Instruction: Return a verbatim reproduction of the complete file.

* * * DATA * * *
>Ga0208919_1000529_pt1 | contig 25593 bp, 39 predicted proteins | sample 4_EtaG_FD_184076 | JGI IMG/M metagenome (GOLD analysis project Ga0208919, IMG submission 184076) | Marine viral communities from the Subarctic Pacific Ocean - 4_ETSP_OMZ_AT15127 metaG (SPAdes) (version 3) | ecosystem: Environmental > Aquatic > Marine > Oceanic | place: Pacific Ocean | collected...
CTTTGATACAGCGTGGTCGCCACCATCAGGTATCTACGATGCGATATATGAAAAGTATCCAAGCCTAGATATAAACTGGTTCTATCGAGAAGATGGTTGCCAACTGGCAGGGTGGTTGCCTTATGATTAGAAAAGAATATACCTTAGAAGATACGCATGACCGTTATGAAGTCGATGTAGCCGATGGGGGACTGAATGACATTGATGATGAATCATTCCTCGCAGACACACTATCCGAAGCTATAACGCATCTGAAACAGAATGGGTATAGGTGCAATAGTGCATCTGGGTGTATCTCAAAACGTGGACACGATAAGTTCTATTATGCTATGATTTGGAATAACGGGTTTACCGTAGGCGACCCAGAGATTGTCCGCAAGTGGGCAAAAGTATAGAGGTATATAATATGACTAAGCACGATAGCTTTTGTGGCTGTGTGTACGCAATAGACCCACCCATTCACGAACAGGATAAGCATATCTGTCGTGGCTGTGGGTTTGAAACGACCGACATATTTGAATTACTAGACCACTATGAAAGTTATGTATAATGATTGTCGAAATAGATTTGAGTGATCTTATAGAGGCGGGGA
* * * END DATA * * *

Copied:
>Ga0208919_1000529_pt1 | contig 25593 bp, 39 predicted proteins | sample 4_EtaG_FD_184076 | JGI IMG/M metagenome (GOLD analysis project Ga0208919, IMG submission 184076) | Marine viral communities from the Subarctic Pacific Ocean - 4_ETSP_OMZ_AT15127 metaG (SPAdes) (version 3) | ecosystem: Environmental > Aquatic > Marine > Oceanic | place: Pacific Ocean | collected...
CTTTGATACAGCGTGGTCGCCACCATCAGGTATCTACGATGCGATATATGAAAAGTATCCAAGCCTAGATATAAACTGGTTCTATCGAGAAGATGGTTGCCAACTGGCAGGGTGGTTGCCTTATGATTAGAAAAGAATATACCTTAGAAGATACGCATGACCGTTATGAAGTCGATGTAGCCGATGGGGGACTGAATGACATTGATGATGAATCATTCCTCGCAGACACACTATCCGAAGCTATAACGCATCTGAAACAGAATGGGTATAGGTGCAATAGTGCATCTGGGTGTATCTCAAAACGTGGACACGATAAGTTCTATTATGCTATGATTTGGAATAACGGGTTTACCGTAGGCGACCCAGAGATTGTCCGCAAGTGGGCAAAAGTATAGAGGTATATAATATGACTAAGCACGATAGCTTTTGTGGCTGTGTGTACGCAATAGACCCACCCATTCACGAACAGGATAAGCATATCTGTCGTGGCTGTGGGTTTGAAACGACCGACATATTTGAATTACTAGACCACTATGAAAGTTATGTATAATGATTGTCGAAATAGATTTGAGTGATCTTATAGAGGCGGGGA